Algorithms appear value neutral, but the platforms’ algorithms are actually designed with a specific value in mind: maximum share of attention, which optimizes profits. They do this by sucking up and analyzing your data, using it to predict what will cause you to react most strongly, and then giving you more of that.
Algorithms that maximize attention give an advantage to negative messages. People tend to react more to inputs that land low on the brainstem.
Fear and anger produce a lot more engagement and sharing than joy. The result is that the algorithms favor sensational content over substance. Of course, this has always been true for media; hence the old news adage “If it bleeds, it leads.” But for mass media, this was constrained by one-size-fits-all content and by the limitations of delivery platforms. Not so for internet platforms on smartphones. They have created billions of individual channels, each of which can be pushed further into negativity and extremism without the risk of alienating other audience members. To the contrary: the platforms help people self-segregate into like-minded filter bubbles, reducing the risk of exposure to challenging ideas.”
“We agreed to work together to try to trigger a national conversation about the role of internet platform monopolies in our society, economy, and politics.”
It continues – my underlines in this image below.
Roger goes on to make 10 suggestions about how some of the downsides to this can be managed including regulation. All useful suggestions to consider but I fear the sheer length of the article will mean very few readers get that far down the page.
“Increasing awareness of the threat posed by platform monopolies creates an opportunity to reframe the discussion about concentration of market power. Limiting the power of Facebook and Google not only won’t harm America, it will almost certainly unleash levels of creativity and innovation that have not been seen in the technology industry since the early days of, well, Facebook and Google.”
There are also other safeguards we can can into account such as changing user experience design.
How To Design Non-Addictive UX (It’s Really Not Hard)To wean users off their devices, UX designers can deploy the very tricks that made their products so addictive in the first place, writes Bruce Nussbaum.
Any parents who have read this far will remember how important it is to lead by example and not just setup some rules for others. If you were to ask various Facebook staff whether they let their children have unrestricted access to Facebook the answer may be surprising.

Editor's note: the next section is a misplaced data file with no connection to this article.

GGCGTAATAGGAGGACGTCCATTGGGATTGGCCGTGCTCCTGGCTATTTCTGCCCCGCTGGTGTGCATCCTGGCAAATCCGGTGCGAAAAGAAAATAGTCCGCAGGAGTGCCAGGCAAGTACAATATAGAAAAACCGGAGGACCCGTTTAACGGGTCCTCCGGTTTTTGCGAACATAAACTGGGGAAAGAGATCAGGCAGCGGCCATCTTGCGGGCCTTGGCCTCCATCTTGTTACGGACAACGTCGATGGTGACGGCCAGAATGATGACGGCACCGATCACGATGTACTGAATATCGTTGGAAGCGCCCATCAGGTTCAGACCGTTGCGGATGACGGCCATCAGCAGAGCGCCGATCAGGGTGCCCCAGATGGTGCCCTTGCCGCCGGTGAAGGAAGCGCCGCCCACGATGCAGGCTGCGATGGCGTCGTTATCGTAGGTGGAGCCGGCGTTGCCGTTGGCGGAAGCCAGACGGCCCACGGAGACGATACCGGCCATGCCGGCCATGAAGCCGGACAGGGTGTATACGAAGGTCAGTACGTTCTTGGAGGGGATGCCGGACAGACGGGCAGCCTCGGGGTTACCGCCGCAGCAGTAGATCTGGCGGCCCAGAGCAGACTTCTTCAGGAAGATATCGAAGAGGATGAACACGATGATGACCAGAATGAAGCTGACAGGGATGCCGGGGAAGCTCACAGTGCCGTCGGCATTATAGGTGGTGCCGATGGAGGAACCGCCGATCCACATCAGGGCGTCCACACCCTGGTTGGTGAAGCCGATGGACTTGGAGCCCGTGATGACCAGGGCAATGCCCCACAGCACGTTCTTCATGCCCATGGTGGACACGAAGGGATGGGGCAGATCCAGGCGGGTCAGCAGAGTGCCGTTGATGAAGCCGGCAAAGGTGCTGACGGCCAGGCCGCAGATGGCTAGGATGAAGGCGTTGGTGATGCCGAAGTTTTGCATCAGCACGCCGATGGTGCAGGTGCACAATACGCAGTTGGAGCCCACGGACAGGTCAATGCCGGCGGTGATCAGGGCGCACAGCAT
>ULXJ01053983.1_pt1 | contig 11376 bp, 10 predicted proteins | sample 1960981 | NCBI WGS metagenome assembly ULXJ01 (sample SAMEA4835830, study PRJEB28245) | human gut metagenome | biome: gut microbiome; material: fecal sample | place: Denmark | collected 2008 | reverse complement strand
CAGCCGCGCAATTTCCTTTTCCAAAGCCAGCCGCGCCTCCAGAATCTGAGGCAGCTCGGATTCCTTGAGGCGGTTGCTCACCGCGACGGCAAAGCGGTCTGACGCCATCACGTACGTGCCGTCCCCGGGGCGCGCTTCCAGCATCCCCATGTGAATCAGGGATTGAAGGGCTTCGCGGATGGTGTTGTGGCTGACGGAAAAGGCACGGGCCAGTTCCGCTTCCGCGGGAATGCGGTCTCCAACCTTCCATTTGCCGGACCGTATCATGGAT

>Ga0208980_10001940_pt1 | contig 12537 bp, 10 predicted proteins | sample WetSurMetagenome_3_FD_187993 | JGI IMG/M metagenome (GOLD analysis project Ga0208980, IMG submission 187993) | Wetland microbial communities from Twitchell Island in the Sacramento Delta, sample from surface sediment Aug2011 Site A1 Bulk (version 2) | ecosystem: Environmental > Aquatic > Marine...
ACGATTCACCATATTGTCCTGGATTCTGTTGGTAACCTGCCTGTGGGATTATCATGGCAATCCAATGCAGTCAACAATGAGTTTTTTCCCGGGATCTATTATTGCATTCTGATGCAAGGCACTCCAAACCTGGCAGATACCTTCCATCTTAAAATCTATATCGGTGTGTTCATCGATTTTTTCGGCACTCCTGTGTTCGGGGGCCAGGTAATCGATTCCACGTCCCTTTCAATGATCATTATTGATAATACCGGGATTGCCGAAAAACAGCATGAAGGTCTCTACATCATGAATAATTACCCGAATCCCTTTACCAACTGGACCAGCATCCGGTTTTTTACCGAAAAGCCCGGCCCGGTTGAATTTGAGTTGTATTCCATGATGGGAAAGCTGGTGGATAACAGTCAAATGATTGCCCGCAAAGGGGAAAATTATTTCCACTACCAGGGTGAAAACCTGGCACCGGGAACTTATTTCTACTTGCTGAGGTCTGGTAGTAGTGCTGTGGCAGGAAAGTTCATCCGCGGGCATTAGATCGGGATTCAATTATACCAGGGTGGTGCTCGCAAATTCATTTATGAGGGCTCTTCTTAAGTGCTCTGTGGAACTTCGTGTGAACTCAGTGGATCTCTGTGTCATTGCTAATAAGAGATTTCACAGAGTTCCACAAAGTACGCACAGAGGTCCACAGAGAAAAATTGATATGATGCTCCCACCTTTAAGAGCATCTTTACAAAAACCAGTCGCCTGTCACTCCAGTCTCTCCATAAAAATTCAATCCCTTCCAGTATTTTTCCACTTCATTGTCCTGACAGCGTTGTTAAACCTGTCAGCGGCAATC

‘Never get high on your own supply’ – why social media bosses don’t use social mediaDevelopers of platforms such as Facebook have admitted that they were designed to be addictive. Should we be following the executives’ example and going cold turkey – and is it even possible for mere mortals?”
I wonder if ethical considerations are useful here? How do we choose the best option when Google services are so ubiquitous? Can we even opt out meaningfully?
It is a bit like playing a card game at a casino where the deck is marked and the house never loses. We can make quote all the platitudes we like about how you can just ‘step away from the table’ but addictions are difficult to manage. Moreso when those additions are undisclosed and not understood very well at all. If you don’t even know that the deck is stacked against you how do we do all of that? Stepping away from the table – digital detox or other management is sound advice but not so easy to do in real life.
Last quote from Sean Parker “It’s a social-validation feedback loop … exactly the kind of thing that a hacker like myself would come up with, because you’re exploiting a vulnerability in human psychology.”
PS. By social contract I mean FB should be regulated and re-configured to promote social health rather than harm.
PSS. Facebook should be ‘regulated like cigarette industry’, says tech CEOSalesforce chief Marc Benioff is latest tech insider to raise alarm over social media’s effect on society with comments at Davos.
Update: Another day, another headline “Social scientists have warned Zuck all along that the Facebook theory of interaction would make people angry and miserable?” “The realisation that Facebook’s context collapse was intentional not only changed the whole direction of my research but provides the key to understanding why Facebook may not be so great for your mental health.”